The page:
1.1 Ethical decision-making
The first step in ethical decision-making is awareness and sensitivity to ethical issues and complexities. Each research context is unique, but you can still learn to anticipate key ethical issues.
If you are a new researcher, you may be wondering how to be sure what exactly an ethical choice might be. You may be wondering where to find a code of practice or set of ethical guidelines, and whether these apply in every context. What happens when there are difficult situations or when values clash?
Looking at the stories behind the research of others is one way to develop ethical awareness. In this course, you will hear from diverse researchers who have carried out studies with people across different research settings, discussing why their research matters and what issues and choices arose along the way. You will consider both real and hypothetical situations a researcher might face and have chances to apply ethical reasoning.
Looking at guidelines and ethical frameworks is another way to learn about issues that might arise. In this course, you will learn how professional associations such as the British Psychological Society, the British Educational Research Association and the Association of Internet Researchers produce ethical guidelines for researchers to uphold, and why they regularly review guidelines to adapt to changes in society.
Now read Case study 1.1, which you will discuss at a later stage.
Case study 1.1 Community youth group: proposal to research extremism
Imagine you are part of a youth group in a close-knit local community. You have grown up in the area, have wide networks and have become a respected peer leader and youth leader, encouraging others to speak up and be part of the community. You are doing an undergraduate degree part-time and are passionate about making a difference to others and giving marginalised young people a voice.
You pick up from casual conversations and online posts that some members of the youth group, who are your friends and neighbours, are becoming increasingly influenced by extremist views directed against new community members. A hate crime has occurred in a neighbourhood street and has been reported in the press. Community tensions are running high after many years of harmony. You are concerned that younger youth club members might be drawn into extremist views.
You want to gather information and understand why and how the ideas are spreading. You want to make use of your analytical skills to do some research in your own setting. You are aware this is sensitive and important.
In Activity 2, you will think about balancing the risks and benefits when planning research.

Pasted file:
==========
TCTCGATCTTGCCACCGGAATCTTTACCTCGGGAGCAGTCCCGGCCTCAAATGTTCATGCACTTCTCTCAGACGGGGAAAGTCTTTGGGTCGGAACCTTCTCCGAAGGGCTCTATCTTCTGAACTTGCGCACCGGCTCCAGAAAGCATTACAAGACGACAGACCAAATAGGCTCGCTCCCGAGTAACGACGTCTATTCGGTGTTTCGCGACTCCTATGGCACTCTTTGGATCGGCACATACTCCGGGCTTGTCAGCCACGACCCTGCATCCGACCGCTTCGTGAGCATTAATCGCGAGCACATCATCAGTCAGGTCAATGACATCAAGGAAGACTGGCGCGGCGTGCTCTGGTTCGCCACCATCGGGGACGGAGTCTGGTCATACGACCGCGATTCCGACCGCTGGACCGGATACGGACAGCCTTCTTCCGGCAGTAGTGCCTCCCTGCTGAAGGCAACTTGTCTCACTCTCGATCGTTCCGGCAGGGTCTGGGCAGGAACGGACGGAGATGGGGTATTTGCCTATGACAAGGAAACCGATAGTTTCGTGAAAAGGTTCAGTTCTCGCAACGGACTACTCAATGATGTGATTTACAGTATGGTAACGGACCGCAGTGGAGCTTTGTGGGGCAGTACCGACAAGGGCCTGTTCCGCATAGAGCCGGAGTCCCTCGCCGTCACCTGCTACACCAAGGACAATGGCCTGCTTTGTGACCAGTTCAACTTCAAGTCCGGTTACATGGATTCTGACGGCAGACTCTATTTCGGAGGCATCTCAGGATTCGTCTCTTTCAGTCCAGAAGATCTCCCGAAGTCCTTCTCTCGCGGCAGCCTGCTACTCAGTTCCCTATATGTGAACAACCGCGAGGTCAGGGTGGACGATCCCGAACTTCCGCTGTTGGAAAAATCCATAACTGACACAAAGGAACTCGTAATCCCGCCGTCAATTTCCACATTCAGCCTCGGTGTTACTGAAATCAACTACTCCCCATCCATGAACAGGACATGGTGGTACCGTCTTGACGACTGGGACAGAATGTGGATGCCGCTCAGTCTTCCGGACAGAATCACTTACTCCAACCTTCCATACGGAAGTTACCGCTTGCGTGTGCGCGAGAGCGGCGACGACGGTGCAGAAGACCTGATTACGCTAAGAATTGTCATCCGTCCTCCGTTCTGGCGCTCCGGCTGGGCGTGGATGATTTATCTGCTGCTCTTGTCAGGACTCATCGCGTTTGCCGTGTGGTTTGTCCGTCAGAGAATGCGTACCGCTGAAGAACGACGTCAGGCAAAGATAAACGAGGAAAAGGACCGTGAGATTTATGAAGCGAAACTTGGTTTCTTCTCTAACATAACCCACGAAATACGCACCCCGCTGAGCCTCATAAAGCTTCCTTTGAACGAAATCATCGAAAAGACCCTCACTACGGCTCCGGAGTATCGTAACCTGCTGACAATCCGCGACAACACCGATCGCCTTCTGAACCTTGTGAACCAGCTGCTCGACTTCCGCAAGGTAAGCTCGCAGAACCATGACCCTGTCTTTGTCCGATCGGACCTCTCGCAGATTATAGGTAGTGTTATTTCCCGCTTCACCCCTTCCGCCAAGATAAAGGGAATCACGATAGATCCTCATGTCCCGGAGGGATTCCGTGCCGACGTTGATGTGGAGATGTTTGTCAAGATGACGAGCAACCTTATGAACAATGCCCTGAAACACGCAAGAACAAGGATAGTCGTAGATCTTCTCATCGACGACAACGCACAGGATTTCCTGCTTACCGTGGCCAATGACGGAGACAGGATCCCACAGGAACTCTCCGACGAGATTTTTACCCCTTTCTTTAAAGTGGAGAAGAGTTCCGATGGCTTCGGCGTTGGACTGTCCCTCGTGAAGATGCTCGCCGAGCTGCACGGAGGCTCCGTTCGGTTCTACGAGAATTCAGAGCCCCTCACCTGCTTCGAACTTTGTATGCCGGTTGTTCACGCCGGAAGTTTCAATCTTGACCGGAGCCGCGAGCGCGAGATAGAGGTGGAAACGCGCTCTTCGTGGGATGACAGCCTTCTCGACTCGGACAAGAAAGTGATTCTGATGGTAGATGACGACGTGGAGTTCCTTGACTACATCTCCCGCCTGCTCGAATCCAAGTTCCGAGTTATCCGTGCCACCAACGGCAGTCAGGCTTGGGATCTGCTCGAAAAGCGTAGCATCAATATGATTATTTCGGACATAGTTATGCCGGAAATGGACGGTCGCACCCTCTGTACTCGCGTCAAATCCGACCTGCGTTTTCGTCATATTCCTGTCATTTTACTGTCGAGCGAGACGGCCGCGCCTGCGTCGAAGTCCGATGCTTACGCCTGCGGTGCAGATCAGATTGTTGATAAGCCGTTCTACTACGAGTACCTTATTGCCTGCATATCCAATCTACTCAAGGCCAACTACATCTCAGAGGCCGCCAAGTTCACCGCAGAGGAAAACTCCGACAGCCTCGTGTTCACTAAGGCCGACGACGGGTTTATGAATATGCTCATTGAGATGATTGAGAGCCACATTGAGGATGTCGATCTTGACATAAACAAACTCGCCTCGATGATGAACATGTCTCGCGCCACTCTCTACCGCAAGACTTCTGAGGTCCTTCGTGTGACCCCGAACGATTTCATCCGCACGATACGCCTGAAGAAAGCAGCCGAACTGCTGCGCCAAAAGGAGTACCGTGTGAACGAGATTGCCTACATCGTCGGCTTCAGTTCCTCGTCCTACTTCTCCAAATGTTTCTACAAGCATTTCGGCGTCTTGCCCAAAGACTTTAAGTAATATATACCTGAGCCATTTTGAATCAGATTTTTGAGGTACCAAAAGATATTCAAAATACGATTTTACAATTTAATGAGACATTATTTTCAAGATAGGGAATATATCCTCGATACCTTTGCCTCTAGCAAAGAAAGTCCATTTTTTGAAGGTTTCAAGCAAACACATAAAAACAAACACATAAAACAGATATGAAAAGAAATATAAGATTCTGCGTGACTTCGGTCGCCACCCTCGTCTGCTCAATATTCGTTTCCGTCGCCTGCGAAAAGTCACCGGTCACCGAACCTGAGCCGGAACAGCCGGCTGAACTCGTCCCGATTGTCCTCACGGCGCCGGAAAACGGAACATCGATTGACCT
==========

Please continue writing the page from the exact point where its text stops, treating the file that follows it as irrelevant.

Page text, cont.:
Activity 2 Should you or shouldn’t you… research extremism?
Reflect on Case study 1.1 by responding to the following prompts:
- Is this research important?
- What is unique about this context? What else would you like to know about this context?
- What is unique about this researcher’s position?
- What is the power relationship of the peer youth leader? How easy will it be for the young people to refuse consent to take part in any research?
- What are the risks and benefits of conducting research in this context?
- Would you advise the youth leader to plan research or not to research at all? Why or why not?
You might have wanted to know more about how the group is viewed beyond its immediate community and reflect on its history and membership, which might involve consulting more widely to understand how it is perceived and additional issues you would need to bear in mind beyond those with which you were already familiar. You also might want to speak to other researchers who have examined this topic to take their advice, based on their experiences, of how to anticipate and minimise risks in order to achieve the benefits you hope for.
Becoming an ethical researcher means being prepared to weigh up risk, revise plans and apply ethical decision-making to all stages of the research process.
In this session, you will have a chance to focus on how the context and topic of research relates to ethical complexities, and to ask why it is justifiable to carry out social science research. You will start to map out the terrain of ethical thinking and consider the questions you need to ask in order to confront the challenges of ethical research.
Becoming an ethical researcher involves a long-term commitment and a heightened sense of awareness.
This course is based on the key principles of ethical education according to Rest (1982), where developing sensitivity, reasoning, motivation and implementation are separate stages in becoming an ethical researcher.
This goes beyond a set of rules or a checklist created by someone else. It is about taking both a personal and a professional responsibility to act ethically and to review ethics in relation to your own and others’ research. It starts with deciding what you want to research.